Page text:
What’s Next for Worcester’s Higgins Armory Museum?

As you drive on Interstate 190 through the city of Worcester, it’s nearly impossible to miss a V-shaped, steel and glass building sitting by itself on a hill. On the roof, there’s a statue of a knight in armor, flanked by medieval banners. That’s the Higgins Armory Museum, and it’s closing soon. 

This is the classic suit of knight armor that we all expect to see people slaying dragons and rescuing princesses and doing things all-so-medieval in,” tour guide Morgan Kuberry said, guiding students  through what’s called the Great Hall. It’s an iconic, two-story high, echo-y space, replete with arches, stained-glass windows…and one of the most significant collections of armor in the U.S.

John Woodman Higgins, the late owner of Worcester Pressed Steel Company, indulged his passion for chivalry and metal craft, particularly arms and armor, for decades. Then, in the late 1920′s, he hired an architect to build a building to house his collection.  

As Suzanne Maas, the Higgins museum director, explains, Higgins wanted the public to come see it. But he also encouraged his factory workers to wander over to the museum at lunchtime “to be inspired by what he considered to be the height of steel-making, which is arms and armor.”

For easy access, Higgins constructed catwalks to connect his factory to the armory itself.  Museum visitors were likewise invited to use the catwalks to watch his steelworkers in action.

“He wanted people to see how it worked and also to be encouraged to go into engineers and designers,” Maas said.

The building is listed with both the Massachusetts Historical Commission and the National Register of Historic Places.

Andrea Lyman of Newton, Massachusetts, visited Worcester recently. She decided to come see the Armory one last time.

“It’s bizarre that it’s closing,” Lyman said. “I’d forgotten a little bit about it and then we came up and we were saying, ‘Wow, this is just such a treasure. Why are we closing such a beautiful treasure?’”

The answer has to do with funding, or lack thereof. 

“For individual donors, you really have to tap into people of high net worth who are interested in arms and armor,” Maas said. “They’re fewer and farther between than those who are interested in the broader area of art.”

The museum closes for good on December 31st. But the collection is staying in town. The 2000-plus pieces – literally tons of swords, helmets, lances and breastplates – will be moved less than three miles away to the Worcester Art Museum. Some of it is slated to be on display by late March.

Matthias Waschek, director of the Worcester Art Museum, says although he is very sad that the Higgins is closing, this transfer as an incredible opportunity for his museum.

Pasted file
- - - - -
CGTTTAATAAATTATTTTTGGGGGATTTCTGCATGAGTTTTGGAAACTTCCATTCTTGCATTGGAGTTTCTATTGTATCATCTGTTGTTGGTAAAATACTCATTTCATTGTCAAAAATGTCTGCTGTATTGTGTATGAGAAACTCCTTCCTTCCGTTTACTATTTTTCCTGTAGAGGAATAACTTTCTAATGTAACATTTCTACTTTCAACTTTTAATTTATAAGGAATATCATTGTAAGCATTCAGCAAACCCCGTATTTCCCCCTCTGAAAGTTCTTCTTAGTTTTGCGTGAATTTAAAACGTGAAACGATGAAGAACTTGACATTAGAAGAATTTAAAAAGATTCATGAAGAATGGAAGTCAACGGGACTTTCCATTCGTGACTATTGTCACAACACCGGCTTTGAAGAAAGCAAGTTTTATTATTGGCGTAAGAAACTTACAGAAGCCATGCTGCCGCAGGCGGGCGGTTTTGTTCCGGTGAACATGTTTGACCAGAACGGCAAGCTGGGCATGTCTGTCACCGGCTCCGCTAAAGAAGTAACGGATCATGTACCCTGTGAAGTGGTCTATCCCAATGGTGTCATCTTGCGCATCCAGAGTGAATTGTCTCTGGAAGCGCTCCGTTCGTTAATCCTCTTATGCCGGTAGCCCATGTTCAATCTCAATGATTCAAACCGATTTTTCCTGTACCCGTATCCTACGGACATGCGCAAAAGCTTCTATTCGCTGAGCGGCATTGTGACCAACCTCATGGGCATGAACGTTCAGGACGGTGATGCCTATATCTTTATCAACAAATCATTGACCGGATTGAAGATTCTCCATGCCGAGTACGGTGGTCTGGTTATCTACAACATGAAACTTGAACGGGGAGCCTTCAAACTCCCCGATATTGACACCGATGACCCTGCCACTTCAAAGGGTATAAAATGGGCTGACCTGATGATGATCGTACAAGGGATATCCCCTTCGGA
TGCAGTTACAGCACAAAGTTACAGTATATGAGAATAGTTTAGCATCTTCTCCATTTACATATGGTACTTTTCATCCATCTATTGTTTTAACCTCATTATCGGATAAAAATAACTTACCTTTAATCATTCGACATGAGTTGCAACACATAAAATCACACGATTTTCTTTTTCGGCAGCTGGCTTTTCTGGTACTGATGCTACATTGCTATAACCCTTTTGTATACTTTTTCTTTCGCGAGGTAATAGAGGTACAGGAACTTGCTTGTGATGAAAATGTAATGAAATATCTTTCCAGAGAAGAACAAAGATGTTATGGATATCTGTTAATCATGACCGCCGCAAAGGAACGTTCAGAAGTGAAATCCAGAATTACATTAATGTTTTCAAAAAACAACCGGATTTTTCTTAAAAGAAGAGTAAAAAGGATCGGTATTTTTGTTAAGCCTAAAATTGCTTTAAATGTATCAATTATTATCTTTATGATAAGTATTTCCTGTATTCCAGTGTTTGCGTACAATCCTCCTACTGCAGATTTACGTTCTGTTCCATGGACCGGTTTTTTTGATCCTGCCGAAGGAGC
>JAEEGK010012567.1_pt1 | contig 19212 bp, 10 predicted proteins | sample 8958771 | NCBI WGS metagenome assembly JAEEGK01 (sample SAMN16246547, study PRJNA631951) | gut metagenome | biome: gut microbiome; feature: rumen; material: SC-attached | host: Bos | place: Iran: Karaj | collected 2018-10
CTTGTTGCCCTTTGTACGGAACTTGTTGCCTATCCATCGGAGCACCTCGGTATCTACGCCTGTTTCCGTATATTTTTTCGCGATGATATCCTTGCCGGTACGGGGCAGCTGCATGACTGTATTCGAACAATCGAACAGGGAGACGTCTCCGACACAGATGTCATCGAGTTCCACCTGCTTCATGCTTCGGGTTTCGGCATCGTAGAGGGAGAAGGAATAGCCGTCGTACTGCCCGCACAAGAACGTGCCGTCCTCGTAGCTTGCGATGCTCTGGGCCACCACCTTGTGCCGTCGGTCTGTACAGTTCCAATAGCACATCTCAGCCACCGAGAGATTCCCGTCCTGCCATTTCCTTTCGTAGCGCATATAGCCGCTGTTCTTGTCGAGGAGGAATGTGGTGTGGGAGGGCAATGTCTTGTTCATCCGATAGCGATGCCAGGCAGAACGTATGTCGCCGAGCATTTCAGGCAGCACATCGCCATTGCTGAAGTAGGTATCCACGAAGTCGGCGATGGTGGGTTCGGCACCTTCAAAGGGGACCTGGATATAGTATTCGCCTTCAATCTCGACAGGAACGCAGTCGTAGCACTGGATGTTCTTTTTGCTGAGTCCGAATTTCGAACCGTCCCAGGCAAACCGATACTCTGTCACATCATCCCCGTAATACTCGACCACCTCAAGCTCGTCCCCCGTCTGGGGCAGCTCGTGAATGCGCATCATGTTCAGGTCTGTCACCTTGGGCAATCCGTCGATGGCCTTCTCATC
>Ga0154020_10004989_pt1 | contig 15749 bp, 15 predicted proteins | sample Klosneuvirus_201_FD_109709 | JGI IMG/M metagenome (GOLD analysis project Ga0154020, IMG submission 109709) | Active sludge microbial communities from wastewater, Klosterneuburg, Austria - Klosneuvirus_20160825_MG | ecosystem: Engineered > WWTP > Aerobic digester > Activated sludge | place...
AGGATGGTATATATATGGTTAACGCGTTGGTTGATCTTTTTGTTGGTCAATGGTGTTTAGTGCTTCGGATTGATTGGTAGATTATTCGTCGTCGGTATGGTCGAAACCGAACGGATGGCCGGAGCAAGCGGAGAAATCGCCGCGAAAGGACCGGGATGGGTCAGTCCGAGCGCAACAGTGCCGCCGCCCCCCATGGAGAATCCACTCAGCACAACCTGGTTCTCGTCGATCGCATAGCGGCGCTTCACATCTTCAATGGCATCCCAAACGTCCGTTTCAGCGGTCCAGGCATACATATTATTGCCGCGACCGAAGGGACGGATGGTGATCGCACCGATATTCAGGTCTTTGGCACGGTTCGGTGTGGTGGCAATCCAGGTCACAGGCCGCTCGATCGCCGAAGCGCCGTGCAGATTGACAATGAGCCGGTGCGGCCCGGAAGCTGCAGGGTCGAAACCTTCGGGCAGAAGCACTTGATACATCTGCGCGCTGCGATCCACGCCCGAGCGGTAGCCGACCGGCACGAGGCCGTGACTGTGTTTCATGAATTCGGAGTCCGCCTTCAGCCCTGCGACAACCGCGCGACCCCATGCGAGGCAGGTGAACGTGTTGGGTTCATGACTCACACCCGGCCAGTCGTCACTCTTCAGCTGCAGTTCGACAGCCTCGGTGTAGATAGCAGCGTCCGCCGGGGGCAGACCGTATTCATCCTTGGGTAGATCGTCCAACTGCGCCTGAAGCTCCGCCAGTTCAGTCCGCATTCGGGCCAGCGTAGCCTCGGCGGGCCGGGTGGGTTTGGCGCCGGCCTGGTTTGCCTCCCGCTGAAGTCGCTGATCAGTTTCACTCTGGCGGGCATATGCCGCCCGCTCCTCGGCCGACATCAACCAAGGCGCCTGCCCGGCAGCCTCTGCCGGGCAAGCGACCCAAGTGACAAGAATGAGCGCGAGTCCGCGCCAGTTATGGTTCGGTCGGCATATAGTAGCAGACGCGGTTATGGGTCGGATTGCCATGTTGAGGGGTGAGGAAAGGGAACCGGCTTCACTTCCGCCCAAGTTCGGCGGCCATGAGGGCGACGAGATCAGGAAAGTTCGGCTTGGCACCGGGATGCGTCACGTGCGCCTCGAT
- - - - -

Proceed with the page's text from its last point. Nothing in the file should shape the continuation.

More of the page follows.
“There is no such thing as a mid-sized museum in America that has this magnitude and this level of this collection of arms and armor,” Waschek said. “So it catapults us into a different league.”

Waschek says the Worcester Art Museum’s holdings cover most of the world’s cultures from 2,000 to 3,000 years before Christ to thereafter.

“The Higgins, from the viewpoint of arms and armor, does the same thing, so it allows us actually to tell our story more effectively,” Waschek said.

What’s good for the art museum is also good for downtown Worcester, he says. The hope is that “via an increase in foot traffic, the Worcester Art Museum will be able to participate in the stabilization of northern Main Street.”

Some of those new feet are likely to be very small.  Armor exhibits are magnets for kids in a way traditional art museums are not. Waschek says the expected increase in littler visitors presents challenges, though ones he’s eager to solve.

“How do you make out of a museum that by definition – of the 19th century at least – is a place where children are rather seen as disturbances  than enhancements?” he said. “How do you make out of our museum…a place where children feel welcome(d) and where parents do not feel they have to give their children sedatives before they come to the museum?”

Sedated or not, many parents will want to put their kids in strollers while there. So a long-sought outside ramp will be added thanks to money raised to integrate the Higgins collection.

And what’s to become of the Higgins building so visible from Interstate 190?

Maas said she’s heard there’s possible interest in converting the space into “condominiums, which sounds really cool.”

And where would Maas want her condominium to be?

“In the knuckle,” she said with a laugh. “And people don’t necessarily know what the knuckle is. If you’ve been to the Higgins Armory Museum, you know that building is shaped in a V and where the building turns on every floor, we call that the knuckle.”

Members of the Higgins board  say they are looking for a prospective buyer for the steel and glass art deco building. But they also say they’ll consider selling it for just a song if they can find a taker who will keep this jewel in Worcester’s crown intact.